International Development Select Committee Inquiry: DFID Economic Development Strategy

A briefing on DFID’s contribution towards nutrition through the Economic Development Strategy


The UK has long been a world leader in tackling malnutrition. In 2013, the UK hosted the first Nutrition for Growth (N4G) summit and pledged an incredible £1.2 billion towards nutrition programmes between 2013 and 2020.


That funding has had a real impact and has contributed to 6 million fewer children being physically and intellectually stunted than in 2013. This has meant more children are developing into healthier and productive adults, thus improving communities’ prosperity. Despite this progress, 3 million children die every year because their bodies are not nourished enough to fight common childhood illnesses. Millions more are unable to complete schooling, or make the most of it. Furthermore, as adults they are unable to gain and sustain a decent employment. Malnutrition is a silent everyday crisis affecting every third person in some form or the other. It continues to undermine human capital and collective economic progress that is achievable.


The UK committed to improving nutrition for 50 million people between 2015 and 2020. DFID have reportedly reached 26.3 million between 2015 and 2017 through their nutrition efforts. However, the impact of this reach in terms of nutrition improvement among vulnerable groups such as women, girls, and children is yet to be reported.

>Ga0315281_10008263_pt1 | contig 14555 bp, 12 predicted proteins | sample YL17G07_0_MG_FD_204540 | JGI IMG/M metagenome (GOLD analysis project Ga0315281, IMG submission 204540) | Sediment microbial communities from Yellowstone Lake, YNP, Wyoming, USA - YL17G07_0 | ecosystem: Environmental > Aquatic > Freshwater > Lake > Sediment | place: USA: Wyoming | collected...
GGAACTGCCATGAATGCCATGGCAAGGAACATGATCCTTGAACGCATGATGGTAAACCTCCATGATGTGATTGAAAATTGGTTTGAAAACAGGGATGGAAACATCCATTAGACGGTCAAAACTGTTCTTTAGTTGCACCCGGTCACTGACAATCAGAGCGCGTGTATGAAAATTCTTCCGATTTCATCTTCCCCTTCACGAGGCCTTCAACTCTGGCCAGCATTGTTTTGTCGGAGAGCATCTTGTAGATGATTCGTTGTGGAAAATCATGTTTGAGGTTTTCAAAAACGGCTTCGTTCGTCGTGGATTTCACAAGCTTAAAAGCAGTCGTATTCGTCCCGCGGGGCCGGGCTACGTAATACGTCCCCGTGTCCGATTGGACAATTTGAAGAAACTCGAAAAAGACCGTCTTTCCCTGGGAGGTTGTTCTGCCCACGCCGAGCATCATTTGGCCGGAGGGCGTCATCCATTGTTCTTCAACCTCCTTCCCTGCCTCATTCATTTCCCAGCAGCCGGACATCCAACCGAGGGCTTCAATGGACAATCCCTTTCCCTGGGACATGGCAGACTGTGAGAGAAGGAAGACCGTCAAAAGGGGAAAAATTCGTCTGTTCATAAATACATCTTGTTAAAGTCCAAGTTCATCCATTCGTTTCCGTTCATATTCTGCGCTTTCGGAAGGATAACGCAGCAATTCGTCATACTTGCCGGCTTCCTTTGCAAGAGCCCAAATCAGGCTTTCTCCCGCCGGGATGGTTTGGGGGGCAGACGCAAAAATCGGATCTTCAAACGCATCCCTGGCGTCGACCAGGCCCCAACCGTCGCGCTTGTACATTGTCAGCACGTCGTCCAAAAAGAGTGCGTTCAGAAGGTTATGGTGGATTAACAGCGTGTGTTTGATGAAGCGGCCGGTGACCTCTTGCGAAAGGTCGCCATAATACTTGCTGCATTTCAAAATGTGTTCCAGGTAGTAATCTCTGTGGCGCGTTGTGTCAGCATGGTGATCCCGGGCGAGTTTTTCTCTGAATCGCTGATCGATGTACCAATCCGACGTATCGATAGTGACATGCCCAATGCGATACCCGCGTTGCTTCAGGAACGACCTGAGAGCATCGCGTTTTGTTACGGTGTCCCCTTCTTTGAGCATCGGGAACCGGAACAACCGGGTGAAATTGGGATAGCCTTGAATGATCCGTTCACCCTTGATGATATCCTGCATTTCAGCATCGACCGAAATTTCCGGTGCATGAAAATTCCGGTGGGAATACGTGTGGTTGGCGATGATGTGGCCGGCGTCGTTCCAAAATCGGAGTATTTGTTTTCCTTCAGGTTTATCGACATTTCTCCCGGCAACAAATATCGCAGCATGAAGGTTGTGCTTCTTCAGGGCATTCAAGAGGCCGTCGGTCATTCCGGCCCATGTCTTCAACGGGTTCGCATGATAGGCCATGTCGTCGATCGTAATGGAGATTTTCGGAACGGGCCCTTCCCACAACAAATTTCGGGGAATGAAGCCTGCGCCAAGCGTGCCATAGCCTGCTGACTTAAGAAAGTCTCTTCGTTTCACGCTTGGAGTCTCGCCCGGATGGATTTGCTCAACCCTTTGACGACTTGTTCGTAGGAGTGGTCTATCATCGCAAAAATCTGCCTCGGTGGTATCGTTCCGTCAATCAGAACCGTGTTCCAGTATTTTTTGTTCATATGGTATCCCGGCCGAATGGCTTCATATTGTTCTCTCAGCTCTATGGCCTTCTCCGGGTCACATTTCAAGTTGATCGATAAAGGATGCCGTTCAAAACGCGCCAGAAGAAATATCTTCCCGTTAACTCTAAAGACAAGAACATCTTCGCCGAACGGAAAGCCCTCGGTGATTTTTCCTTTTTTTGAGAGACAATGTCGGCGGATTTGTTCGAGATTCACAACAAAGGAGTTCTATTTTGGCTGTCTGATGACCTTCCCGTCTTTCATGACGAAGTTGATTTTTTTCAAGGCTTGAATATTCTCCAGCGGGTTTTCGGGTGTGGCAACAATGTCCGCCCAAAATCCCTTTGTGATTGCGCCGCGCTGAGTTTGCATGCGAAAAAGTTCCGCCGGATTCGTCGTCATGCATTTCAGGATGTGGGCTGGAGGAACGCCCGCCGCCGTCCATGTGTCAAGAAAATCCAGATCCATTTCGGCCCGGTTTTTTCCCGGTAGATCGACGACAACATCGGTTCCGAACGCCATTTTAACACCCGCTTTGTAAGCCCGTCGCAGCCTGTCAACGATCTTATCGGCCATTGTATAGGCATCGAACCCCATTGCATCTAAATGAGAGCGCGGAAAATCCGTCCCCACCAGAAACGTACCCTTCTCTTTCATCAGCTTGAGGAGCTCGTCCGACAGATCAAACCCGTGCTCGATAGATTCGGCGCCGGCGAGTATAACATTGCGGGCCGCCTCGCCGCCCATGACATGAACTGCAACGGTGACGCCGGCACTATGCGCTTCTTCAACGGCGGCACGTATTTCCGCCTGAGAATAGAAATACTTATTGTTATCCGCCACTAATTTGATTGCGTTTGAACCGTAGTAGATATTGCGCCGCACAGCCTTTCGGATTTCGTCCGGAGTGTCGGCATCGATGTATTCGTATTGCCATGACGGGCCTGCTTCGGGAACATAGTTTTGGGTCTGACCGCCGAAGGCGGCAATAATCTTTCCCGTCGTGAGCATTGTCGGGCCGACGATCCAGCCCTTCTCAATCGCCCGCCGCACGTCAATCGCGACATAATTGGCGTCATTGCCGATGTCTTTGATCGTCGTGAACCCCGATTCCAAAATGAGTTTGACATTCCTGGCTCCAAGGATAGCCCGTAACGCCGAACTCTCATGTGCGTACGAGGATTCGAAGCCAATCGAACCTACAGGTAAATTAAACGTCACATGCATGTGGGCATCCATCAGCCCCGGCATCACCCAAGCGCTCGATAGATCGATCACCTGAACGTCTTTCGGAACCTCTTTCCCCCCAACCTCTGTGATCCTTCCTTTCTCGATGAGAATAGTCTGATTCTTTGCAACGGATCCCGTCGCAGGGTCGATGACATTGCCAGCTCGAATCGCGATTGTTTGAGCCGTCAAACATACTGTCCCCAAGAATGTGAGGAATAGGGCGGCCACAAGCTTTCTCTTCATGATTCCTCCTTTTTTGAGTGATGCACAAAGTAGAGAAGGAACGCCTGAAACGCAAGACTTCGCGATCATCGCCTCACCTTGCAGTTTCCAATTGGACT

Investing in nutrition not only saves lives, it also drives a 10% increase in individual earnings and to a country’s GDP. The bigger the malnutrition burden, the greater the increase in incomes following nutrition improvements. Every pound invested in improving nutrition gives 16 in return.


DFID’s Economic Development Strategy


DFIDs recent Economic Development Strategy rightly recognises the importance of tackling malnutrition, stating as one of its aims:


Building a sharper focus on nutrition, human development and skills for work into our economic development programmes and helping to build a healthy, educated and productive workforce for the future”                                                        (p.5)


Among other commitments, the Strategy goes on to state that DFID will:


encourage businesses to promote good health and nutrition, recognizing how disease and malnutrition reduce workforce productivity and create huge costs for families, businesses and public services”                                                         (p.13)


We welcome this recognition of nutrition as a driver of sustainable economic progress. However, with the world being way off track to meet the SDG2 to end malnutrition in all its forms by 2030, we need more and better efforts to push us closer to the goal we have set ourselves. In view of this, following questions must be asked: